The good news is that I made him aware (as much as possible) of how wrestling was in the territorial days. When he was 11 or 12 I showed him a video of the Rogers/O’Connor title switch at Comiskey Park (June 30, 1961) that broke all attendance records with an attendance of 38,622. Since he was brought up on Stone Cold, 'Taker, Kane, The Rock, etc. I expected him to watch for five minutes and get bored. I was amazed that he sat for 35 minutes without moving from the TV screen. The he really knocked me for a loop when he said, "Pop, so some of the matches were for real in your day."

I had impressed upon him that wrestling was prearranged and that statement was a huge compliment to the icons of the Golden Age of Wrestling. Out of the mouths of babes.

Speaking of babies, when my granddaughters come over to visit or are dropped off for me to baby sit I have to barricade off two thirds of my townhome. LOL At 2 1/2 and 4 years old they can be unintentionally destructive!

My son’s old room.

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Awesome room brother

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Your Parrot is beautiful adding beauty to the memorabilia.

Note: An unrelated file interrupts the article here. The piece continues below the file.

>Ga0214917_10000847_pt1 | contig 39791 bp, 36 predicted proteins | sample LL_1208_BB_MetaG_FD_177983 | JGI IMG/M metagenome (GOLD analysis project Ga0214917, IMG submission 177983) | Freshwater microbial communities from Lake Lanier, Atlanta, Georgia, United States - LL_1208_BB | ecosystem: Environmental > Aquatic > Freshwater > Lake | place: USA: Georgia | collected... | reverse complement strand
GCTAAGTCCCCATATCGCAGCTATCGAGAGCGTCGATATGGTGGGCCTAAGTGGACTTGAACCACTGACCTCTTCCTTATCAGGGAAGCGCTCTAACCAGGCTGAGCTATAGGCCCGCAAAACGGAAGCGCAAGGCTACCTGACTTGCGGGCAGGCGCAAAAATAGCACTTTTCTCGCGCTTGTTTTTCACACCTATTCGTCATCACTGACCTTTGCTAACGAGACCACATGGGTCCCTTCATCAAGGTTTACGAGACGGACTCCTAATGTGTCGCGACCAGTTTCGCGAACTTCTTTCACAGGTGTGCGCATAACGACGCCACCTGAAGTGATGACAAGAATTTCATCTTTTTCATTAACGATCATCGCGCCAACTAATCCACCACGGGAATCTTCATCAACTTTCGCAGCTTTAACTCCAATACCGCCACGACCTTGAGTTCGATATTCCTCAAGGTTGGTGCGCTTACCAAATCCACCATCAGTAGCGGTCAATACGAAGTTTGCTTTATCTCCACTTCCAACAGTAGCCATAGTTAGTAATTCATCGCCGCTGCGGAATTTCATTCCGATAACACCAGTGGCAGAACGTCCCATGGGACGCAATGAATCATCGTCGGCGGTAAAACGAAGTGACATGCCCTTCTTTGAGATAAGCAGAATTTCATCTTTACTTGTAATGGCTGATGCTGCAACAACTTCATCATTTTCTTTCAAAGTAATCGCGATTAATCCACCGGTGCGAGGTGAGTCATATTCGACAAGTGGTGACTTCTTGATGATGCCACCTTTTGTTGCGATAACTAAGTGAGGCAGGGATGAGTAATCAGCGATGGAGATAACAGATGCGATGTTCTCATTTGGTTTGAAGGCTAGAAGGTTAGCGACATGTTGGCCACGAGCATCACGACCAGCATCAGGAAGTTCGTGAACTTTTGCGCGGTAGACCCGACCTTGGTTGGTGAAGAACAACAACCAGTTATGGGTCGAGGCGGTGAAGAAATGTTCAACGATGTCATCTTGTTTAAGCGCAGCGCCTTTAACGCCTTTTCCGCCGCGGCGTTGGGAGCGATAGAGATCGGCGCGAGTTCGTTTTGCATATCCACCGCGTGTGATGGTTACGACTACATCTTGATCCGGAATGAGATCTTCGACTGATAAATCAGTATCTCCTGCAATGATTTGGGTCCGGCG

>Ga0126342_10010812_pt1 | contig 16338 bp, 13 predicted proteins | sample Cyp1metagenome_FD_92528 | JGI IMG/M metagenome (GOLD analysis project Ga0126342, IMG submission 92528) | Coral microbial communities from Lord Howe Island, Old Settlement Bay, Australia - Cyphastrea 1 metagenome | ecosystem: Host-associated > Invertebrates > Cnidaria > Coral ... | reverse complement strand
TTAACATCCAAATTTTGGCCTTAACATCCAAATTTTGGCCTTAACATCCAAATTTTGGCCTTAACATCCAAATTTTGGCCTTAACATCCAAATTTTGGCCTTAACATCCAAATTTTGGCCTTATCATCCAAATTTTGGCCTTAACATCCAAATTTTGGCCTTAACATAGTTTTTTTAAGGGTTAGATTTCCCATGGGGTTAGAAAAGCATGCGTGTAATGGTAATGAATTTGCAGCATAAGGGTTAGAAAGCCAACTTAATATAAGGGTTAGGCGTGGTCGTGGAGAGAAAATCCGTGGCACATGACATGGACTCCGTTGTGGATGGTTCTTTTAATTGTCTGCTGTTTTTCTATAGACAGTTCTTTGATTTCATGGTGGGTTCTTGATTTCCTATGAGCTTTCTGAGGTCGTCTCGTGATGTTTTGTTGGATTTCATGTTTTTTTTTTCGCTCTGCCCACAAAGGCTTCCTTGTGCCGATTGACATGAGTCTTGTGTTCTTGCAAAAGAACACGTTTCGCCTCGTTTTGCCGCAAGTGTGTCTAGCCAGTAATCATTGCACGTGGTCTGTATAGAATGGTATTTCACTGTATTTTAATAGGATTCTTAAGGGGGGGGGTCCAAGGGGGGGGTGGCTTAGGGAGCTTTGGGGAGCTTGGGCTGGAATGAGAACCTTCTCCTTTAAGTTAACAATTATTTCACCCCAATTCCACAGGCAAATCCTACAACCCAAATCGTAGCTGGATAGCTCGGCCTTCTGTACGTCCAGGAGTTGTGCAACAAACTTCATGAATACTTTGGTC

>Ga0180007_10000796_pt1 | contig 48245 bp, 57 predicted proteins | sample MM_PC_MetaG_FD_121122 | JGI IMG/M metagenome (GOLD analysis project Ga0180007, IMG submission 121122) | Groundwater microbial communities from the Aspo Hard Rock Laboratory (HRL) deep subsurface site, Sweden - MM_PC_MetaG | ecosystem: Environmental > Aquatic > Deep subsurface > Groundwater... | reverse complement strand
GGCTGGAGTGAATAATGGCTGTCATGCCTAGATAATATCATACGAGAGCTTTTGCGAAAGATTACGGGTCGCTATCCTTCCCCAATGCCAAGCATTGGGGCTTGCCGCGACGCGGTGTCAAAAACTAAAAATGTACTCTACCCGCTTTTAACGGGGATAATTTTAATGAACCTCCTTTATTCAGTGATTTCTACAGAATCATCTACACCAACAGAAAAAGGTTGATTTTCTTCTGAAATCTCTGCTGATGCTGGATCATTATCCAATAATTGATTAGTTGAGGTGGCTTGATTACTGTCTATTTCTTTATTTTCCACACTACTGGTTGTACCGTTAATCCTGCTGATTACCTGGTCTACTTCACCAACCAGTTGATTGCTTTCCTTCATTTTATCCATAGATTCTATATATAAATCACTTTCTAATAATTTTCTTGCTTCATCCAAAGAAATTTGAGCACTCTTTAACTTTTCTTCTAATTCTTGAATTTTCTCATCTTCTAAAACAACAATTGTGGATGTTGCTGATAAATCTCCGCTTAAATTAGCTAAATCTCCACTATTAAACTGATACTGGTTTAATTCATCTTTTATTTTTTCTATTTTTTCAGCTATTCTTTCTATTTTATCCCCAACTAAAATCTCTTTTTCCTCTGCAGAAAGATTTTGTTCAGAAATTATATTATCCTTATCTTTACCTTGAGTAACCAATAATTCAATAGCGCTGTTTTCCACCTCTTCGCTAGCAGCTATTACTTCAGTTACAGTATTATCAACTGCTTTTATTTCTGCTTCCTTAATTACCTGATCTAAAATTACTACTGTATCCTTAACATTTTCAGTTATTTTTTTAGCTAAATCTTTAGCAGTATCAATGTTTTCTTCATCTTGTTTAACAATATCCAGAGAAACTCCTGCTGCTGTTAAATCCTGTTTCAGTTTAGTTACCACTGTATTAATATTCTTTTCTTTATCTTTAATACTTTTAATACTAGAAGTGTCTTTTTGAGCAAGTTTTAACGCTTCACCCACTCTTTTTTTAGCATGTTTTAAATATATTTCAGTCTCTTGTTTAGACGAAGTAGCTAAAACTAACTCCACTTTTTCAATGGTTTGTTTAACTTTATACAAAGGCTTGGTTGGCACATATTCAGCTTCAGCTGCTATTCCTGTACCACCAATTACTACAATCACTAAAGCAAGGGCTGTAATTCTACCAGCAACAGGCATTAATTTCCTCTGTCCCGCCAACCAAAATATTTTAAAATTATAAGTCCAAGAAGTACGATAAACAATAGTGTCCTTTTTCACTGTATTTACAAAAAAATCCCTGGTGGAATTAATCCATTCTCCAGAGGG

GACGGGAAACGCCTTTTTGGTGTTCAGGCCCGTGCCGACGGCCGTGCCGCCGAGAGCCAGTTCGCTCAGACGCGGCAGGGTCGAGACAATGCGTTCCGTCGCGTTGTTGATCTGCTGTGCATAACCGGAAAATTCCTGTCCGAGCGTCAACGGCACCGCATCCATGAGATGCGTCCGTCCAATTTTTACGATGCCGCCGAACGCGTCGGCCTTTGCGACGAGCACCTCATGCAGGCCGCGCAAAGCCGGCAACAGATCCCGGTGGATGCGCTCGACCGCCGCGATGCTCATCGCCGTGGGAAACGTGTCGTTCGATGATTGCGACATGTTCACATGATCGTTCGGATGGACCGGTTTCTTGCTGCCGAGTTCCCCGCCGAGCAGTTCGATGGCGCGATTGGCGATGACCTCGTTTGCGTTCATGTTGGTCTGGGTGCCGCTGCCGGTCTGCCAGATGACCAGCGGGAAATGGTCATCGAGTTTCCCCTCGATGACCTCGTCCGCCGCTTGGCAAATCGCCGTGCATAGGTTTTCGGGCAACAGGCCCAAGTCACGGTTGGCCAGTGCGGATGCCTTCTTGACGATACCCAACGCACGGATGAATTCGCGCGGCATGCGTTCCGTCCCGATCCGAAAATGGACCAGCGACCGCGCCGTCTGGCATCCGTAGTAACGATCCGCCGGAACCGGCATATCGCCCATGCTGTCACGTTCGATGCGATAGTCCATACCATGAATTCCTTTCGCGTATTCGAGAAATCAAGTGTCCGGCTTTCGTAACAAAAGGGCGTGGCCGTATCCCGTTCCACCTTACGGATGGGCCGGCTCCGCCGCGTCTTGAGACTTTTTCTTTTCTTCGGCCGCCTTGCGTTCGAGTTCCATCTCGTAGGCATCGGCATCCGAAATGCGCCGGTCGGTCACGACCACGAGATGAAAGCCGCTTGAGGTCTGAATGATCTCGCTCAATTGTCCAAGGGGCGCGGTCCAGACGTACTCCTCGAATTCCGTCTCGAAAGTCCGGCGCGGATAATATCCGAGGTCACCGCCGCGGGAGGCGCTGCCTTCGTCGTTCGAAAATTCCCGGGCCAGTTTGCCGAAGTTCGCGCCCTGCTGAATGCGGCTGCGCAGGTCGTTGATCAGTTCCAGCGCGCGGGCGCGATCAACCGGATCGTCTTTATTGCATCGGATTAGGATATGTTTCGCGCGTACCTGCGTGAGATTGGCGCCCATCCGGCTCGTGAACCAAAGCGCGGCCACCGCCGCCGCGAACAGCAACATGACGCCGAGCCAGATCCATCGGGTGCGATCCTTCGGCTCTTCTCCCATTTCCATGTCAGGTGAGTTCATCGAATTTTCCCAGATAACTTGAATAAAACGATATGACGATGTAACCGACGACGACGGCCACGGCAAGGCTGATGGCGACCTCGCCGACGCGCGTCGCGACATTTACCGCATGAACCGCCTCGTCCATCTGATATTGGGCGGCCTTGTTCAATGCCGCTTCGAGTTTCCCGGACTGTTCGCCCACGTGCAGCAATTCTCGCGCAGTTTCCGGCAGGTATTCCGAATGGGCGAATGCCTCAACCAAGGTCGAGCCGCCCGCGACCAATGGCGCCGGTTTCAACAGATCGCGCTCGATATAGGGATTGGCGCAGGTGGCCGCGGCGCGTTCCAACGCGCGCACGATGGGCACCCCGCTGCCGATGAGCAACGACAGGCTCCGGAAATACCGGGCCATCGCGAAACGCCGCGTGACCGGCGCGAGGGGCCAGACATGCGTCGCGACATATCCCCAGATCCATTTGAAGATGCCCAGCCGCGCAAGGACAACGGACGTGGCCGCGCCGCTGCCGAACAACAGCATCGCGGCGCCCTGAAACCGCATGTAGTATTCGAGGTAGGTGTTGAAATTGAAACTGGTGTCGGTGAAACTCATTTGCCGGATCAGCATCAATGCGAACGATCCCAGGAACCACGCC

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COLLECTING THE GOAT TAG TEAM - THE FABULOUS KANGAROOS

It was the arch-villain Graham Brothers, Dr. Jerry and Eddie, who originally caught my imagination and drew me into wrestling fandom back in 1958. However, after they broke up around 1960 The Fabulous Kangaroos quickly became my all-time favorite tag team relegating the Grahams to #2.

The original 'Roos team consisting of Al Costello and Roy Heffernan with manager Wild Red Berry was formed by Costello in 1957 and remained together until Heffernan left to return to Australia in 1965. The second incarnation was a short lived union between Costello and Englishman Ray St. Clair in 1966. The team only lasted for six months or so before breaking up. The third incarnation of the 'Roos proved to be as long lasting as the original when Al brought in American Don Kent.

Al Costello was not only a consummate wrestler and showman, he was a master marketer. If not the first, the original 'Roos team was one of the first to use entrance music. Younger fans are probably not aware that back in the day there was no entrance music like WWE has today. Dressed in their Aussie military jackets and hats carrying large wooden boomerangs, Costello and Heffernan would march behind Wild Red Berry and their banner to the tune of Australia’s unofficial national anthem - “Waltzing Matilda.”